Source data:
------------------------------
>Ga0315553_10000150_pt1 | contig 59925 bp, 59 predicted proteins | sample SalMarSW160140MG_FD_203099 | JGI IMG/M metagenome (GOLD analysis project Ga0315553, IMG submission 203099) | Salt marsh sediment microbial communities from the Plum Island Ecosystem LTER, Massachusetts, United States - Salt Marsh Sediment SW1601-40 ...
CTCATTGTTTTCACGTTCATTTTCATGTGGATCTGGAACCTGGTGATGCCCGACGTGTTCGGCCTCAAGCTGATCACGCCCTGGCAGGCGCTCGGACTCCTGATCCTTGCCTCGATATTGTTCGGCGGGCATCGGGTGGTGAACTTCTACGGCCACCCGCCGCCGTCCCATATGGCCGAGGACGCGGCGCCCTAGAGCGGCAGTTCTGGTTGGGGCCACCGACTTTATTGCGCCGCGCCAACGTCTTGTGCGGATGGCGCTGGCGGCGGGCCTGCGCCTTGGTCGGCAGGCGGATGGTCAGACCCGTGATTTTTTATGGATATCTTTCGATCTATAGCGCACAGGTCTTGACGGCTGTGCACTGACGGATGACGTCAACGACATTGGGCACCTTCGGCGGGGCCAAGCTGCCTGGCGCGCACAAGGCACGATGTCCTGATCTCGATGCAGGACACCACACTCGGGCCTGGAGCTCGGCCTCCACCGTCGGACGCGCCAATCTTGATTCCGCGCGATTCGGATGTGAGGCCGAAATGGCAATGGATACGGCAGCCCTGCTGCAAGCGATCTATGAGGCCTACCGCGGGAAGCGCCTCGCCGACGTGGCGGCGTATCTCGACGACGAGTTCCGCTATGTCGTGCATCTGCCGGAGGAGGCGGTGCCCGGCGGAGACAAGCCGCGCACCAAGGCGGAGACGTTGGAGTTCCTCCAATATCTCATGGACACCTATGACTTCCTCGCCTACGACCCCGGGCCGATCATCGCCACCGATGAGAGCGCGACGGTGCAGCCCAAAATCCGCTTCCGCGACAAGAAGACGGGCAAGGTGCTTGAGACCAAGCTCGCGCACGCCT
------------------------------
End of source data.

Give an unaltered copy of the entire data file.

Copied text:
>Ga0315553_10000150_pt1 | contig 59925 bp, 59 predicted proteins | sample SalMarSW160140MG_FD_203099 | JGI IMG/M metagenome (GOLD analysis project Ga0315553, IMG submission 203099) | Salt marsh sediment microbial communities from the Plum Island Ecosystem LTER, Massachusetts, United States - Salt Marsh Sediment SW1601-40 ...
CTCATTGTTTTCACGTTCATTTTCATGTGGATCTGGAACCTGGTGATGCCCGACGTGTTCGGCCTCAAGCTGATCACGCCCTGGCAGGCGCTCGGACTCCTGATCCTTGCCTCGATATTGTTCGGCGGGCATCGGGTGGTGAACTTCTACGGCCACCCGCCGCCGTCCCATATGGCCGAGGACGCGGCGCCCTAGAGCGGCAGTTCTGGTTGGGGCCACCGACTTTATTGCGCCGCGCCAACGTCTTGTGCGGATGGCGCTGGCGGCGGGCCTGCGCCTTGGTCGGCAGGCGGATGGTCAGACCCGTGATTTTTTATGGATATCTTTCGATCTATAGCGCACAGGTCTTGACGGCTGTGCACTGACGGATGACGTCAACGACATTGGGCACCTTCGGCGGGGCCAAGCTGCCTGGCGCGCACAAGGCACGATGTCCTGATCTCGATGCAGGACACCACACTCGGGCCTGGAGCTCGGCCTCCACCGTCGGACGCGCCAATCTTGATTCCGCGCGATTCGGATGTGAGGCCGAAATGGCAATGGATACGGCAGCCCTGCTGCAAGCGATCTATGAGGCCTACCGCGGGAAGCGCCTCGCCGACGTGGCGGCGTATCTCGACGACGAGTTCCGCTATGTCGTGCATCTGCCGGAGGAGGCGGTGCCCGGCGGAGACAAGCCGCGCACCAAGGCGGAGACGTTGGAGTTCCTCCAATATCTCATGGACACCTATGACTTCCTCGCCTACGACCCCGGGCCGATCATCGCCACCGATGAGAGCGCGACGGTGCAGCCCAAAATCCGCTTCCGCGACAAGAAGACGGGCAAGGTGCTTGAGACCAAGCTCGCGCACGCCT